Sunak’s legacy asylum backlog claim just isn’t true – the government’s own statistics make that clear

The Home Office has started the New Year proudly trumpeting its progress in dealing with the huge number of outstanding asylum cases – claiming in a press release issued last night to have “cleared” the legacy backlog as promised by the prime minister in December 2022.

The whole premise of the “legacy backlog” is a rather arbitrary term invented by the Home Office by which they mean claims made before June 2022.

It was only set out after Rishi Sunak made a much broader-sounding promise to MPs to “abolish the backlog of initial asylum decisions by the end of next year”.

This focused the target on a fixed number of 92,601 outstanding older cases, rather than all the additional claims made since that date.

But last night’s bold headline that the government has cleared that so-called legacy backlog was itself immediately attacked by Labour as “false” and by the Refugee Council as “misleading”.

The government’s own statistics published this morning make it clear this boast just isn’t true. The legacy backlog hasn’t been cleared – there are still 4,537 cases remaining on it.

The Home Office says these are “complex cases” which require “additional checks or investigations” before a final decision can be made – due to the applicants presenting as children but needing age verification for example, or suffering serious medical issues.

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But while the cases have been “reviewed” – they’re not yet resolved.

What’s more, we know that at least 17,000 cases were “withdrawn” by the Home Office last year.

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‘Salami slicing data’ from Tories

This morning the home secretary was forced to admit to Kay Burley that many of these individuals had “slipped out” of the system and might be working illegally, although he argued others would have chosen to go home and that enforcement activity against dodgy employers is on the increase too.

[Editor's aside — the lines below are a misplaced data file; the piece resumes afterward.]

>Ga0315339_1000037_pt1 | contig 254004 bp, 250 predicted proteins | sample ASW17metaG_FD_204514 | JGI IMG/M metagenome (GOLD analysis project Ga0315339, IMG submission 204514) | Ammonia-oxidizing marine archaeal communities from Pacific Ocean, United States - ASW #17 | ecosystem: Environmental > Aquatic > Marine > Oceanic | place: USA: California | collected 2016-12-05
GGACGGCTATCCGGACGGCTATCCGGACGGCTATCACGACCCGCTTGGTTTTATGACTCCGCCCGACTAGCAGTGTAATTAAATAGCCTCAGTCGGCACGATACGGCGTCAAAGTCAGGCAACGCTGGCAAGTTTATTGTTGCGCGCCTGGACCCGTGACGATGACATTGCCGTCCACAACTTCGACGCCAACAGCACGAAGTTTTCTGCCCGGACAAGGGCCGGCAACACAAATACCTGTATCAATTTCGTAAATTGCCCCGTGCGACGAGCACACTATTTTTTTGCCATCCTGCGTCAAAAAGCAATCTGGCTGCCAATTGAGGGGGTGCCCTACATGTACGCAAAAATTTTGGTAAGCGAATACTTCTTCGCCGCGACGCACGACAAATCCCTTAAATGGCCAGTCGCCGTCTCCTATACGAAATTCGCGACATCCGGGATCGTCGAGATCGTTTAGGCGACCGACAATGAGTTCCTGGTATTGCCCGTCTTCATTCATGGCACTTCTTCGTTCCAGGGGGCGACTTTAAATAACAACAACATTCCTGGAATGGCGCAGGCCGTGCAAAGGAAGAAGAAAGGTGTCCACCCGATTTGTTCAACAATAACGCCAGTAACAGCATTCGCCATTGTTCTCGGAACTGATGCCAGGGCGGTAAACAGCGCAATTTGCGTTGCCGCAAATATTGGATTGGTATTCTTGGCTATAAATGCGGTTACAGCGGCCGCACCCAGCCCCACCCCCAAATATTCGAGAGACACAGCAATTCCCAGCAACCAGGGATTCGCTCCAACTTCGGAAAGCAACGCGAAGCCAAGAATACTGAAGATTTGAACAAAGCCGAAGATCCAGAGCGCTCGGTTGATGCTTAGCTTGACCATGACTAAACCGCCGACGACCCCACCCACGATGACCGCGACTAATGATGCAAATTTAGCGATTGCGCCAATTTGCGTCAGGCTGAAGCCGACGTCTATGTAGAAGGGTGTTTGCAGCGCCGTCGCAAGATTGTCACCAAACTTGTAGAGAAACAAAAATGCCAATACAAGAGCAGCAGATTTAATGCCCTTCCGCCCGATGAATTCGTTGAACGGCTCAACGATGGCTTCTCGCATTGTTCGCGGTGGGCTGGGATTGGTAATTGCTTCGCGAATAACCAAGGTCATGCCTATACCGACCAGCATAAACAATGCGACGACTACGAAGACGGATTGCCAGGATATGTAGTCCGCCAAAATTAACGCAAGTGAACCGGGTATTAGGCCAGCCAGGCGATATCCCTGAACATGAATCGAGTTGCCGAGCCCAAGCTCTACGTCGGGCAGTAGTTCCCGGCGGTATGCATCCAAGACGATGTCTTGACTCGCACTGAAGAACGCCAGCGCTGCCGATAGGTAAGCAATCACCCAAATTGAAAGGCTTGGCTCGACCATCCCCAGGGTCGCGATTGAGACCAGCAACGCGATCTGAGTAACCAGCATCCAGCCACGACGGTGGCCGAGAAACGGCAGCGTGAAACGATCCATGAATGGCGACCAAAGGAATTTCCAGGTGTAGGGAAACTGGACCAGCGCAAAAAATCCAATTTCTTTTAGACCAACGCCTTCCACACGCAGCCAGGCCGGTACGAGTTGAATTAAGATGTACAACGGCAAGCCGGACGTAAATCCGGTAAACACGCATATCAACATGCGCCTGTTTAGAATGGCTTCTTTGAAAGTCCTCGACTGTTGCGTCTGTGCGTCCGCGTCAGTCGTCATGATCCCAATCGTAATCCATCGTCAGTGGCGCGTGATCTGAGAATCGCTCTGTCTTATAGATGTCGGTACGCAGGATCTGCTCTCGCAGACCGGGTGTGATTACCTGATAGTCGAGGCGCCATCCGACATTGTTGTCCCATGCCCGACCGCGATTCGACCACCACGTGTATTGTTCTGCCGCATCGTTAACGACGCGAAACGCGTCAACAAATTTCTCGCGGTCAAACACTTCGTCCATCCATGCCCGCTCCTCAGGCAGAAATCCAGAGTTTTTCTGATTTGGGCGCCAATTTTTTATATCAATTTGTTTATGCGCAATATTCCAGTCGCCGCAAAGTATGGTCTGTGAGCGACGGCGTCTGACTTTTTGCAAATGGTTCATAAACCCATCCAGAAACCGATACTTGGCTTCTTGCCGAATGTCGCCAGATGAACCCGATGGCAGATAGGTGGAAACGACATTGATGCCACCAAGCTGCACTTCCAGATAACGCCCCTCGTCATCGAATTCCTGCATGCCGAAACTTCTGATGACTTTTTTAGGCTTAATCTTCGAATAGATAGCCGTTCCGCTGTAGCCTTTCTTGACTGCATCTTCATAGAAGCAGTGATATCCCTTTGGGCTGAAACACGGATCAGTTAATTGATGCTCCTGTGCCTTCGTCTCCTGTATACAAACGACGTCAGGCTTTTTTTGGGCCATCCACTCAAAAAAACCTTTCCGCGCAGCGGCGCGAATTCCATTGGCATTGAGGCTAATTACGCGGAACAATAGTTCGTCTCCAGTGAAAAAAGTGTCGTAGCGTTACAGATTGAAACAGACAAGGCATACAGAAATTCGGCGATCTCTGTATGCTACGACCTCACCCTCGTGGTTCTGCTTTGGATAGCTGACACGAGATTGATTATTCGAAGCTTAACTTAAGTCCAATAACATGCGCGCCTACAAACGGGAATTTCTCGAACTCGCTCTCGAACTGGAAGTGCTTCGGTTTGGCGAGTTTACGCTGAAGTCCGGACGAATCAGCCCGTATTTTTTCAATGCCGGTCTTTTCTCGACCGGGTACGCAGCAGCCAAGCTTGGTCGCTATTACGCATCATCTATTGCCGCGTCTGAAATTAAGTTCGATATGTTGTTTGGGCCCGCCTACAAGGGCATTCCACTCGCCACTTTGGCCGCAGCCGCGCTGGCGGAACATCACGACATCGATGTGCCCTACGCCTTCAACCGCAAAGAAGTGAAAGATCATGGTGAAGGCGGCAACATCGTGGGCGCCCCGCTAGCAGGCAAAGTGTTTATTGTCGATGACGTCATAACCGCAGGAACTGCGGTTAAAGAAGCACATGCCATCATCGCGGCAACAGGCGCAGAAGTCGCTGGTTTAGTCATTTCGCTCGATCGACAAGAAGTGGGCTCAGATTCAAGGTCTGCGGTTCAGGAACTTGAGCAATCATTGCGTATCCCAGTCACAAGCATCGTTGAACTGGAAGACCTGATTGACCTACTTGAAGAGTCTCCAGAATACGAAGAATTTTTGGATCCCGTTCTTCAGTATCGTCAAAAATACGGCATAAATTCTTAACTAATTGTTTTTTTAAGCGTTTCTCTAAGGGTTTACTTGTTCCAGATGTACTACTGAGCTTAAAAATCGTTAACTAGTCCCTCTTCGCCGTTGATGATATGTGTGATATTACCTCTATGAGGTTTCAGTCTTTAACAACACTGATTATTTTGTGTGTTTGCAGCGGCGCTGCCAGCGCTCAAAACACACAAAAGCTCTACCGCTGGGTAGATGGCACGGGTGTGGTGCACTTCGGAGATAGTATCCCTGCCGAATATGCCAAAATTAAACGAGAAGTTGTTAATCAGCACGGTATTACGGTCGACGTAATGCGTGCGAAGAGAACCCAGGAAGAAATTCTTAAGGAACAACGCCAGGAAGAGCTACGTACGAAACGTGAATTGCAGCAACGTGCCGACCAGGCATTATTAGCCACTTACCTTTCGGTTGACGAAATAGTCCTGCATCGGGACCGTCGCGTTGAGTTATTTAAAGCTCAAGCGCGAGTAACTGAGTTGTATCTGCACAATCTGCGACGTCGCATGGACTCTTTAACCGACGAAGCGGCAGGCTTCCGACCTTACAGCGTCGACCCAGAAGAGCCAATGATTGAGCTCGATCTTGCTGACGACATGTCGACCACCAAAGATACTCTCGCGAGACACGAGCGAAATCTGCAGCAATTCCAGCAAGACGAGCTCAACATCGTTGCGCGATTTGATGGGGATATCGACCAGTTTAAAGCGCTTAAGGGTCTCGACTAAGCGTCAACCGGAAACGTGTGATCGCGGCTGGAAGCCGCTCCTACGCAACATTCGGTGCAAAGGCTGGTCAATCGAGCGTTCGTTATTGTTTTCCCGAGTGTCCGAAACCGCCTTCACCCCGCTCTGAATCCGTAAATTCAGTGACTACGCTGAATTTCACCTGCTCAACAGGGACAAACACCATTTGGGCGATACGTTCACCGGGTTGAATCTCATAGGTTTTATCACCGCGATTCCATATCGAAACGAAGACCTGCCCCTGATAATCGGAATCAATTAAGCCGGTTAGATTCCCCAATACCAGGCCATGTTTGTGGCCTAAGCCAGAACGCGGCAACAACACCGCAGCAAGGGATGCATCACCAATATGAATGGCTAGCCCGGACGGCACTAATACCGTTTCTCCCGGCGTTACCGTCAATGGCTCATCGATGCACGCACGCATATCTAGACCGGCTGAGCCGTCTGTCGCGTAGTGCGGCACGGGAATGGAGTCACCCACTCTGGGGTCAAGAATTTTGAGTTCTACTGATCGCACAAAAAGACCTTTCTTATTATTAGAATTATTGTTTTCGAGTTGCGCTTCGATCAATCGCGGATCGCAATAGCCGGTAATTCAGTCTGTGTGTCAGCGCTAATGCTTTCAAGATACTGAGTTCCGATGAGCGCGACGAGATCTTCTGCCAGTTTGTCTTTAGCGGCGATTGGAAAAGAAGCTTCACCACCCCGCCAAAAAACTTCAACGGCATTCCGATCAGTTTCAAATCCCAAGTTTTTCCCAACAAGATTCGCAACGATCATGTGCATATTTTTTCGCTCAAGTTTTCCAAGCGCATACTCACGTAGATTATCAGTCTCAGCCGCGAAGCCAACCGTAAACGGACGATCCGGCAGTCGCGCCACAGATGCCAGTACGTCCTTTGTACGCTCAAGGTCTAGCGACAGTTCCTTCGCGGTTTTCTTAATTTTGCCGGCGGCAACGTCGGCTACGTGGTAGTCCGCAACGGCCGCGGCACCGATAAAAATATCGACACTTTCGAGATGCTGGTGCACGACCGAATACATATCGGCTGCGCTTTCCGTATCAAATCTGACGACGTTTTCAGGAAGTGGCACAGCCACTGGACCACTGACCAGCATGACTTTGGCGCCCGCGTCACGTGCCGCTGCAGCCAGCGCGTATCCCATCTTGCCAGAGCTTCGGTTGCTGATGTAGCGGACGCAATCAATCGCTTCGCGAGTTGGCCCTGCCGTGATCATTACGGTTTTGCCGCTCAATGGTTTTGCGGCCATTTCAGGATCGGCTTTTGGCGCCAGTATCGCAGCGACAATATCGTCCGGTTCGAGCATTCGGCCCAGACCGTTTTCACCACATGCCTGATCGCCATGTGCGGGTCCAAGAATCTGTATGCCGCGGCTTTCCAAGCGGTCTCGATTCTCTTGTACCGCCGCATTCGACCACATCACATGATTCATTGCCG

All of this obfuscation means that the headlines this morning have focused on the misleading nature of the legacy backlog claim – rather than the underlying fact the Home Office has successfully sped up its decision-making process by hiring an extra 1,200 staff, setting targets and changing its systems.

Last year 112,000 claims were dealt with – including nearly 87,000 of those legacy cases, as well as some of the more recent applications. This is the highest number in 20 years.

The overall backlog now stands at 98,000, down a third from this time last year – and it suggests that if the rate of asylum claims stays the same, or even reduces, the Home Office would finally be on track to get on top of incoming cases.

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Asylum seekers homelessness crisis

Of course the government’s trying to discourage people from coming to the UK to claim asylum at all, by banning people from doing so if they’ve arrived by illegal routes and packing them off back home, to Rwanda or a safe third country.

Getting the emergency legislation needed to override the Supreme Court’s objections through parliament to finally deliver the controversial policy is going to be the PM’s biggest challenge for the new year.

But it feels like the government has rather shot itself in the foot in its efforts to highlight progress in reducing the asylum backlog by misleadingly focusing on a specific promise made by the PM which hasn’t quite been met – rather than the bigger picture.


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